A large and devoted audience filled the glowing wooden interiors of the Elisabeth Murdoch Hall at the Melbourne Recital Centre last Wednesday night for the opening concert of Ensemble Liaison’s 2016 series. The trio turns 10 this year, and have promised an impressive programme of three concerts for the year. As David Griffiths (clarinet) hinted as he addressed the audience at the beginning of the concert, Wednesday night’s edition was going to be ‘epic’. Three works, all from the 20th century, all requiring the help of an expert collection of ‘friends’, both old and new, and each testing the skill and expertise of the veteran ensemble.
The opening work, while not exactly ‘epic’, made for a solid concert opener. Ernest Bloch’s Three Nocturnes explores contrasting moods, from the haunting stillness of the first movement, to robust lyricism in the second, and rumbling energy in the third. Ensemble Liaison core members Svetlana Bogosavljevic (cello) and Timothy Young (piano) were joined by their first friend for the evening, MSO Associate Concertmaster Sophie Rowell, for an expressive reading of this concise concert opener, which they carried off with sensitivity and aplomb.
Things really heated up in Ernst von Dohnányi’s sextet for clarinet, horn, string trio and piano. Ensemble Liaison were joined here by regular guest Elizabeth Sellars (violin), plus new additions Chris Moore (viola) and Roman Ponomariov (French horn), for this hot-blooded reading of the dynamite work. Composed in 1935, the sextet in many ways reveals the composer’s debt to Brahms, with Dohnanyi’s approach to contrapuntal and thematic design making for a kind of souped up take on the Romantic master. The work presents a variety of moods and characters, from the drama of the first movement to the eerie beauty of the second, then finishing up with the light-hearted gambol of the final two movements.
Despite the unusual combination of instruments, Ensemble Liaison achieved a natural balance. The ensemble’s fluid approach to shaping tempi was highly appealing, with each player always delivering nuanced line, even in the most bustling sections of the work. Griffith’s clarinet frequently doubled the horn, providing a beautiful roundness to the sound, though occasionally getting lost amongst the bristling activity of Dohnányi’s score (an issue of orchestration rather than of performance).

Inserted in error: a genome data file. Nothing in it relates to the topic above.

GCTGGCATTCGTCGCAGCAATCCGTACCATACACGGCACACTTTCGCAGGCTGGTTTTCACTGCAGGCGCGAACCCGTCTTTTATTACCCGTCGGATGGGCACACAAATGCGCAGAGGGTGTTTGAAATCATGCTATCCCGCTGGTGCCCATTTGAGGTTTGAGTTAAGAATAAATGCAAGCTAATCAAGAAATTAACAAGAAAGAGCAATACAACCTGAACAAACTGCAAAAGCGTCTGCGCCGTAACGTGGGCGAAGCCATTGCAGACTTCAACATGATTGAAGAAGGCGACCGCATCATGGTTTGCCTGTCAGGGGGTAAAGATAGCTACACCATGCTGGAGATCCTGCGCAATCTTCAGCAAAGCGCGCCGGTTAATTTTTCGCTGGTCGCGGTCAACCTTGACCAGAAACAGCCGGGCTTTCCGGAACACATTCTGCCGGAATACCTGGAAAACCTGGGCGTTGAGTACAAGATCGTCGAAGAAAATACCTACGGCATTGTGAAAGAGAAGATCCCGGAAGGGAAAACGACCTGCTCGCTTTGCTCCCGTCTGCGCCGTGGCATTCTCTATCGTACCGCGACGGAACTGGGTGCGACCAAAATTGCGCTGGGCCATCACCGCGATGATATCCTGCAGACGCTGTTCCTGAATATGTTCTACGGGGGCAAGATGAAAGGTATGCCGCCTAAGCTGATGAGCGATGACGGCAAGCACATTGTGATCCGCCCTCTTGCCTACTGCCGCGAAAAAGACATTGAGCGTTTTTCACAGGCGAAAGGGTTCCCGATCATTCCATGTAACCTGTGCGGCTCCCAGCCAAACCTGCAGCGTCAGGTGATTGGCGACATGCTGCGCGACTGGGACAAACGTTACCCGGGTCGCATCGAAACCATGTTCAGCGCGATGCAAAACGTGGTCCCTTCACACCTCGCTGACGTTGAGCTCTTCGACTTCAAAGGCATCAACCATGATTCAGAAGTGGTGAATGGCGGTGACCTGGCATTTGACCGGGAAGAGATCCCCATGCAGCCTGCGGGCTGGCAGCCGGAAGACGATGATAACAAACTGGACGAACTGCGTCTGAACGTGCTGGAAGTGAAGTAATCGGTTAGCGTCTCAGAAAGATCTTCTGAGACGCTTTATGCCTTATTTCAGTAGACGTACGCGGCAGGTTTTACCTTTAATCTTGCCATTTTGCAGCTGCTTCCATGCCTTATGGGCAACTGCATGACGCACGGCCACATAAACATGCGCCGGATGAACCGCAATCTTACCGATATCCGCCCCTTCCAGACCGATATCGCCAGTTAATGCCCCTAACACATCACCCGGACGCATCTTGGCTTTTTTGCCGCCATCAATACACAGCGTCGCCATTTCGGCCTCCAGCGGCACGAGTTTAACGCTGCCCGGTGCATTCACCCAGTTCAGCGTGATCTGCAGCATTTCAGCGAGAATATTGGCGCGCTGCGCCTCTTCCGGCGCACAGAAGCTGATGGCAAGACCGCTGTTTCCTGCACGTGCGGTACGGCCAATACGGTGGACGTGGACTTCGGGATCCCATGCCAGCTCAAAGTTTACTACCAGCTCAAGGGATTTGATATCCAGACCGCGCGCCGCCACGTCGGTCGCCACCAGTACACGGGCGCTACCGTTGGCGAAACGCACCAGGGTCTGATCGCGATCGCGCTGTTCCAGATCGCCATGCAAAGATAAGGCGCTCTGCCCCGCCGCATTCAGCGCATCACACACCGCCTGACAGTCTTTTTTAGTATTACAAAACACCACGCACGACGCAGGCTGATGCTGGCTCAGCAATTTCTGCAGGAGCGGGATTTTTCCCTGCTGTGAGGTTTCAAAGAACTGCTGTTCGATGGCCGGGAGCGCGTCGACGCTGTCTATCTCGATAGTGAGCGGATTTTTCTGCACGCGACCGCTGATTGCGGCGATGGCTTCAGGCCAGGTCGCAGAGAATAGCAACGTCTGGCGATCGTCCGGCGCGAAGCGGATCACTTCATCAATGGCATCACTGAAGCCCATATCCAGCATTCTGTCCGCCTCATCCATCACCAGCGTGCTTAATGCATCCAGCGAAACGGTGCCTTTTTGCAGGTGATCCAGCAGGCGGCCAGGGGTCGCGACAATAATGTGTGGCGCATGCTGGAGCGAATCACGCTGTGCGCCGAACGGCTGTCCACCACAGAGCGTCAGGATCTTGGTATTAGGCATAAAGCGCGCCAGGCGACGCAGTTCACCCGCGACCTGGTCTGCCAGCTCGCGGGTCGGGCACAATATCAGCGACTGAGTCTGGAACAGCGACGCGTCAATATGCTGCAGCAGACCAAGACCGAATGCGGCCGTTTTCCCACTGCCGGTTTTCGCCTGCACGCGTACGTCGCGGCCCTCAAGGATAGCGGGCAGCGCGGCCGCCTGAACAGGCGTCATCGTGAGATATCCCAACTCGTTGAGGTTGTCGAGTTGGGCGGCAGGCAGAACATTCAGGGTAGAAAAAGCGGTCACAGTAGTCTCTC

Perhaps the most magical moment of this reading was the opening to the second movement Intermezzo, which features an extraordinary harmonic alchemy, with the three string players crafting gorgeously melting chromatic chords, punctuated by Young’s piano. The jocular final movement had the whole ensemble roaring forward with a charmingly banal melody that dashed and jumped from one instrument to another. A final crescendo revealed the last of Dohnányi’s jokes – making to finish in one key, but ending in another. The audience were clearly delighted, as the first half of the concert was brought to an amusing and satisfying conclusion.
Following interval, Bogosavljevic and Griffiths returned, joined by Rowell, Sellars and Moore to perform Osvaldo Golijov’s 1994 composition, The Dreams and Prayers of Isaac the Blind for clarinet and string quartet. A moving and multifaceted view of the Jewish condition, the work draws on a wealth of musical tropes associated with Jewishness familiar to the Argentinean composer through his growing up in an Eastern European Jewish household.
In the work, Golijov assimilates the liturgical music of the Jewish responsorial tradition with the sly, limping, sad-cum-joyful bounce of Klezmer, creating a mercurial and unique interpretation of the visions of the 12th-century Jewish mystic and Kabbalist, Isaac the Blind. Everything from ram’s horn calls to broken accordions and the devil’s laughter is painted into this scintillating musical landscape, and the demands placed on the performers are similarly diverse, if not extreme.
The central string quartet forms the main textural body of the work. Operating perfectly as a unit, the quartet of Rowell, Sellars, Moore and Bogosavljevic navigated the manifold timbral and stylistic diversions of Golijov’s epic work (to borrow Griffith’s adjective). While largely an accompaniment and complement to the clarinet part, the quartet features some of the most ethereal and magical sonorities, from haunting and diaphanous unison chords that dissipate into the air, to dizzyingly mad Jewish folk tunes scurrying around while bows scrape and scratch at the bridge.
If David Griffiths played a supporting role in the Dohnányi, then the complete opposite was true for the Golijov. Committing with untold degrees of ‘chutzpah’ to the flittering, squawking and dramatic virtuosity of Golijov’s clarinet part (which is really the star of the work), Griffiths gave a truly standout, definitely no-holes-barred performance. Working through five different clarinets, including bass clarinet and basset horn, Griffiths managed each transition with complete ease, weaving the subtle nuances of each instrument into the complex fabric of the work.
Ending with the most feather light, threadlike string timbres mingled with plaintive, distant sobs of clarinet melody, Ensemble Liaison’s rendering of Golijov’s Dreams and Prayers left the audience spellbound in silence. It's a testament to the ensemble’s daring that they programmed a piece of contemporary music, particularly such an incredibly intricate and challenging one, as the crown of their 10th anniversary season opening concert. With this outstanding night of programming and performance, Ensemble Liaison, with their superb bunch of friends, have continued to cement themselves as one of Australia’s most accomplished chamber ensembles.
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